The past year has been a momentous one in the area of wavefront analysis, most notably marked by a significant step toward approval by the Food and Drug Administration. In August, the FDAs ophthalmic devices panel unanimously recommended conditional approval of Alcon Surgicals CustomCornea system for the correction of myopia up to 7 D and 0.5 D of astigmatism.
According to practitioners, this groundbreaking development is the next step in ushering wavefront technology into mainstream use.
This is a landmark moment in the history of refractive surgery, said Marguerite B. McDonald, MD, president of the American Society of Cataract and Refractive Surgery, clinical professor of ophthalmology at Tulane University in New Orleans and medical monitor for Alcons excimer laser trials. Weve had excellent results to date for the custom myopic eyes, and apparently the FDA ophthalmic advisory panel felt the same way.
Scott MacRae, MD, professor of ophthalmology, of the Strong Vision Center in Rochester, N.Y., said scientists are learning more about wavefront analysis every year.
We have learned that wavefront analysis is a much more powerful technology than we had anticipated even 2 years ago, he said. It has implications not only for laser refractive surgery, but for contact lenses, intraocular lenses and customized treatment for any kind of refractive error.
George Pettit MD, PhD, a chief scientist at Alcon, explained the workings of wavefront technology and Alcons CustomCornea to the FDA panel. He said the LADARVision systems method of registration compensates for cyclotorsion and ensures an accurate match of the wavefront map and the ablation profile.
Dr. McDonald cited statistics from the presentation made to the FDA. She said that preoperatively there were two groups the initial treatment group of 426 eyes that had 6 months of follow-up and a refined treatment group of 141 eyes that had a 1-month follow-up.
The mean for the initial treatment group was 3.10 D, but with a range of up to 7 D. And the mean cylinder was 0.77 D with a range of up to 4 D, she said. The refined treatment group had a mean of 2.65 D with a range of up to 5.50 D. The preoperative cylinder for the refined treatment group was 0.77 D, ranging up to 2.50 D.
So you can see the initial treatment group was slightly more myopic than the second group, she said. But, in the initial group, 48% at 6 months were 20/16 or better uncorrected, 73% were 20/20 and 88% were 20/25.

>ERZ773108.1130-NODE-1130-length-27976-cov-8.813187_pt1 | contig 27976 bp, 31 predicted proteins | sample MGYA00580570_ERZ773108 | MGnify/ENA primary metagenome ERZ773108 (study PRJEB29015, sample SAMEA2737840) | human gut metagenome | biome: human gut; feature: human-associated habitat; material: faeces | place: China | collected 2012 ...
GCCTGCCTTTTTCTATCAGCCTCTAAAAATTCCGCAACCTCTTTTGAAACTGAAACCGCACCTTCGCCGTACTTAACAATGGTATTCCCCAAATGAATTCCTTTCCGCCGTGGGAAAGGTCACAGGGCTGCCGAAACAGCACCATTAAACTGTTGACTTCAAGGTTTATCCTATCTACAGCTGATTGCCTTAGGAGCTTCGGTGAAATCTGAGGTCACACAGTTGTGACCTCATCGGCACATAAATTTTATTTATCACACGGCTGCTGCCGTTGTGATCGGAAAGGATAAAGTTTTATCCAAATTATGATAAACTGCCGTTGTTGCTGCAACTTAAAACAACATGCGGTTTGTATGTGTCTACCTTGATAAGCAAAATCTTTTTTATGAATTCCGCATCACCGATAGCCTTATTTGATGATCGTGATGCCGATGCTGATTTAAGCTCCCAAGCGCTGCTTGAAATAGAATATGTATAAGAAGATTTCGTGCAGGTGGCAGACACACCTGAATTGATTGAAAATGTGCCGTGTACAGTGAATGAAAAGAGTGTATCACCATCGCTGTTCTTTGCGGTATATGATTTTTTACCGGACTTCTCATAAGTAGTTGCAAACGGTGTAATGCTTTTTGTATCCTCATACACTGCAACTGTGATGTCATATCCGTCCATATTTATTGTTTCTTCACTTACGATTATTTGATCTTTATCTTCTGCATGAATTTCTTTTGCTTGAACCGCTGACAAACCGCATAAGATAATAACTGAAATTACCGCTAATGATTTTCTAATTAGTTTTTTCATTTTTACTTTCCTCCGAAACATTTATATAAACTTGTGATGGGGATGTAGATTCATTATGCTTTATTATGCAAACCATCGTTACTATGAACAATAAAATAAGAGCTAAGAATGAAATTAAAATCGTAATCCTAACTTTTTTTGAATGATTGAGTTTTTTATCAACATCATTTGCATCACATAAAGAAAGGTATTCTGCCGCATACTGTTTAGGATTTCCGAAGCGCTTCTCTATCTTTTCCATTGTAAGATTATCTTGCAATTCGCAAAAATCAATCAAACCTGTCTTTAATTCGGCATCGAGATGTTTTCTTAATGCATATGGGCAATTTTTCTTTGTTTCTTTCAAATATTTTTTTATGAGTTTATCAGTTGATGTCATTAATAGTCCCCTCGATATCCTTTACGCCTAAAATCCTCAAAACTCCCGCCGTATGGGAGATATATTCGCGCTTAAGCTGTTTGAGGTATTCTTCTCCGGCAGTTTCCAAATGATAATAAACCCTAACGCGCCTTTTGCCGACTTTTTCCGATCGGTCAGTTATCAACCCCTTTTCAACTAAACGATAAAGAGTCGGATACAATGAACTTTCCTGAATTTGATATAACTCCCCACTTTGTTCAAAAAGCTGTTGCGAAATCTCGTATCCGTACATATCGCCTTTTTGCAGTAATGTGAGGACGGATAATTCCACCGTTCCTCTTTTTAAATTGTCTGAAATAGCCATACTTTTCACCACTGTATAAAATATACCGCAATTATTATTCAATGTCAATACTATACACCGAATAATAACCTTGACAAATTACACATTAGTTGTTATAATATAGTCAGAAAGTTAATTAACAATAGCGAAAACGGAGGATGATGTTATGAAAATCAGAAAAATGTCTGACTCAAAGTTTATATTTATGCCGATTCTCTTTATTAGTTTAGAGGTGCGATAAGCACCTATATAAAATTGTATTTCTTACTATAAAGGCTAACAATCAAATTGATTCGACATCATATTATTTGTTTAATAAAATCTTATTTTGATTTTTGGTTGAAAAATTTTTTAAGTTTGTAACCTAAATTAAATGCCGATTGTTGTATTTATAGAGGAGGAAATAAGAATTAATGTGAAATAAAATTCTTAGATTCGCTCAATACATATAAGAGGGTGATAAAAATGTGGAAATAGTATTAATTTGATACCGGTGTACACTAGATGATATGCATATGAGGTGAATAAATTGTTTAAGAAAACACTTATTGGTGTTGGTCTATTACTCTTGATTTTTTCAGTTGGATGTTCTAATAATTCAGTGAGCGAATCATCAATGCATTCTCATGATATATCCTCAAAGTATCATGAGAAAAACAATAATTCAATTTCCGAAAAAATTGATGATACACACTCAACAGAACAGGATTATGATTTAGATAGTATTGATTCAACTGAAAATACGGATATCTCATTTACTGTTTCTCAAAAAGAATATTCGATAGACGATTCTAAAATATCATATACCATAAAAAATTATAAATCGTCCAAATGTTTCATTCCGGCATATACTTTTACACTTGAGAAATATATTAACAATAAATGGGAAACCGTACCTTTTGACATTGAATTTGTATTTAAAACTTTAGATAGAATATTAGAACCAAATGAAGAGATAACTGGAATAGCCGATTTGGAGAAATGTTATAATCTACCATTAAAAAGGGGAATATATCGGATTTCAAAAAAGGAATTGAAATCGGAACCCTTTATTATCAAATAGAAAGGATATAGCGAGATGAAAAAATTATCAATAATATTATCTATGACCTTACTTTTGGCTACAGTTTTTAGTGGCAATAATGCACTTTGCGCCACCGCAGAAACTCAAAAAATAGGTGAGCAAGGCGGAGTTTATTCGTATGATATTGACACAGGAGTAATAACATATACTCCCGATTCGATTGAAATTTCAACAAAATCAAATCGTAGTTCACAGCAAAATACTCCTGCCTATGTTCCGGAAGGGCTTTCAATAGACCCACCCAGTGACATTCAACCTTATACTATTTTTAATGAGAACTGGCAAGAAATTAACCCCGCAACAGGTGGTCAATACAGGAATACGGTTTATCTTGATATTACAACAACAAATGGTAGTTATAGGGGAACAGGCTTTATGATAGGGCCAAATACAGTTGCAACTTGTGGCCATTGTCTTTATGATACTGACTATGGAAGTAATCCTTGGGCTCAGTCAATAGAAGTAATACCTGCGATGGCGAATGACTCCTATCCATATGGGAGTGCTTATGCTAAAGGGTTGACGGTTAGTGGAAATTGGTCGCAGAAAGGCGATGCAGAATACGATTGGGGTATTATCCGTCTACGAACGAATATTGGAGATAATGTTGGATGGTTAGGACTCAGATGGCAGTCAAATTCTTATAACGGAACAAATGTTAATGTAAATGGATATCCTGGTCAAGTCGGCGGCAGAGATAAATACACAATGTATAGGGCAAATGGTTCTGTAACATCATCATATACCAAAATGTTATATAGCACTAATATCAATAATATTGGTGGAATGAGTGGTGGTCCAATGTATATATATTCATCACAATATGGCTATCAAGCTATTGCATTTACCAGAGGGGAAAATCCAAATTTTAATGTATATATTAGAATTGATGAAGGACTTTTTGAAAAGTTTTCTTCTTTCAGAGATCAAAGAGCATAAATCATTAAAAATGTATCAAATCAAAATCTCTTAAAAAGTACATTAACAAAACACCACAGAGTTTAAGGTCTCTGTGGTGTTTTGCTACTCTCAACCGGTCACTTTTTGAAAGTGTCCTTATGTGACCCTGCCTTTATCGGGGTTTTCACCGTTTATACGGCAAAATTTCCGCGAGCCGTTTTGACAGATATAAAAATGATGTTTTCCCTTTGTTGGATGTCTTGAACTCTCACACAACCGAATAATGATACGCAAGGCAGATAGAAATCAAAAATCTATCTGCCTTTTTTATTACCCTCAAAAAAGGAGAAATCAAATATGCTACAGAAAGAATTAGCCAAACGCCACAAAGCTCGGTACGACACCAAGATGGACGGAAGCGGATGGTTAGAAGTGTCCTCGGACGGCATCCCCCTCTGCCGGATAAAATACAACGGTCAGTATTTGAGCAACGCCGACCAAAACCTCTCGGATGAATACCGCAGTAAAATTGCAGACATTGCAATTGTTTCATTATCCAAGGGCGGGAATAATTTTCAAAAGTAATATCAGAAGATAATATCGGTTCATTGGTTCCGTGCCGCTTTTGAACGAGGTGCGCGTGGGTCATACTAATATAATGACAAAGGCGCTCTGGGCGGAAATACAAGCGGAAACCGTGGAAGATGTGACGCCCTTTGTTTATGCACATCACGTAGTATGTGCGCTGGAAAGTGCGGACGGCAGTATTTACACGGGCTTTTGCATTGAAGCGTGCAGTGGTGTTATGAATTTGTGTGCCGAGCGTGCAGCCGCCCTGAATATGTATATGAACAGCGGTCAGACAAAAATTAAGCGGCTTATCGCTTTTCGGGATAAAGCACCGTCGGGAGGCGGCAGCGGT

In the second group, where a refined algorithm was used, 63% were 20/16 at 1 month, 88% were 20/20 or better at 1 month and 98% were 20/25 or better.
With the initial group, 69% were ±0.5 D of intended correction within 6 months, and 94% were ±1 D. In the refined group, 90% were ±0.5 D at 1 month, and 99% were ±1 D.
According to Alcon, these results are expected to improve with adjustments to the nomogram.
Regarding the change in higher-order aberrations, Dr. McDonald said 38% of the patients showed a reduction in all higher-order aberrations, 44% had a reduction in coma and 46% showed a reduction in spherical aberrations.
In summary, Dr. McDonald said the study results demonstrated excellent visual acuity and more gain as well as less loss of mesopic contrast sensitivity.
So, we are pleased, she said. We hope to go on to the non-virgin eyes, that is, the highly aberrated eyes that have had previous surgery, trauma or infection, and hyperopic eyes.
Although the significance of higher-order aberrations is becoming increasingly acknowledged, clinicians believe the correction of lower-order aberrations remains the top priority.
Of course, lower-order aberrations are the biggest part of the visual problem in normal subjects higher-order aberrations represent only about 17% of all visual problems, Dr. McDonald said. So if you correct the higher-order aberrations but are way off on lower-order aberrations such as sphere and cylinder, you havent accomplished much. The patient wont notice that youve corrected the higher-order aberrations.
Dr. MacRae said it has been determined over the past 2 years that patients with virgin eyes tend to have higher levels of coma and trefoil.
And if they have refractive surgery, the more dominant higher-order aberration afterward is spherical aberration, he said. This tends to increase with the amount of myopia or hyperopia treated.
Dr. MacRae cited David Williams, PhD, recent studies at the University of Rochester in which it was found that some higher-order aberrations are more disabling than others.
The studies showed that higher-order aberrations that are in the center of the Zernicke pyramid such as coma, secondary coma or secondary astigmatism are more disabling than those higher-order aberrations that are in the periphery of the pyramid, such as pentafoil or quatrefoil.
By better understanding wavefront, we are able to better diagnose and treat patients and understand their problems, Dr. MacRae said. We have also learned that patients have an increase in spherical aberration with conventional LASIK treatment, and that by using customized ablation and larger optical zones, we can further minimize or eliminate spherical aberration increases.
Applications of wavefront
With the possibilities of wavefront technology expanding at an astounding rate, practitioners are now assessing which uses of wavefront will prove to be most beneficial.
Every doctor wants to address unhappy patients first, Dr. McDonald said. The true goal for the doctors is to take care of the patients who are unhappy from suboptimal surgery in the past.
Among these surgeries are early PRK, early LASIK, decentered ablations, bad flaps, corneal scars from trauma and infection, corneal transplant patients who are unable to wear contact lenses, former RK patients and former AK patients. Also included in this category would be previous hexagonal keratotomy patients or those who have had cataract surgery and are left with irregular astigmatism.